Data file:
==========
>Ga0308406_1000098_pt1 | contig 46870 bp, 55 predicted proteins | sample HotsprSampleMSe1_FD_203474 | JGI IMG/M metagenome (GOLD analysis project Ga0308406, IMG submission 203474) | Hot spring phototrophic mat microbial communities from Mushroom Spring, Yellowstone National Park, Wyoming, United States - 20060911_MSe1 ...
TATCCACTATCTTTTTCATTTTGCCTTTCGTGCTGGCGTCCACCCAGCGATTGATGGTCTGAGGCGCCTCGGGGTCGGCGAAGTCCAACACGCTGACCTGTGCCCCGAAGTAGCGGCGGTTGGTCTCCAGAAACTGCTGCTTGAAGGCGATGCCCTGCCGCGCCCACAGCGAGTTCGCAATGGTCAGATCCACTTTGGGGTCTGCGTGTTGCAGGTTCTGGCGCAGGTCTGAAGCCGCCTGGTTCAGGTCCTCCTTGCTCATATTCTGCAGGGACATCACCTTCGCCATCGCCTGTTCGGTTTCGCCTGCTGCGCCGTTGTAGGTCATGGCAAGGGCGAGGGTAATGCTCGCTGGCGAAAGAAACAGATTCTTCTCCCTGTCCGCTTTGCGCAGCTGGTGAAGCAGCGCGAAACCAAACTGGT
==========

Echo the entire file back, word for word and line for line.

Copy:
>Ga0308406_1000098_pt1 | contig 46870 bp, 55 predicted proteins | sample HotsprSampleMSe1_FD_203474 | JGI IMG/M metagenome (GOLD analysis project Ga0308406, IMG submission 203474) | Hot spring phototrophic mat microbial communities from Mushroom Spring, Yellowstone National Park, Wyoming, United States - 20060911_MSe1 ...
TATCCACTATCTTTTTCATTTTGCCTTTCGTGCTGGCGTCCACCCAGCGATTGATGGTCTGAGGCGCCTCGGGGTCGGCGAAGTCCAACACGCTGACCTGTGCCCCGAAGTAGCGGCGGTTGGTCTCCAGAAACTGCTGCTTGAAGGCGATGCCCTGCCGCGCCCACAGCGAGTTCGCAATGGTCAGATCCACTTTGGGGTCTGCGTGTTGCAGGTTCTGGCGCAGGTCTGAAGCCGCCTGGTTCAGGTCCTCCTTGCTCATATTCTGCAGGGACATCACCTTCGCCATCGCCTGTTCGGTTTCGCCTGCTGCGCCGTTGTAGGTCATGGCAAGGGCGAGGGTAATGCTCGCTGGCGAAAGAAACAGATTCTTCTCCCTGTCCGCTTTGCGCAGCTGGTGAAGCAGCGCGAAACCAAACTGGT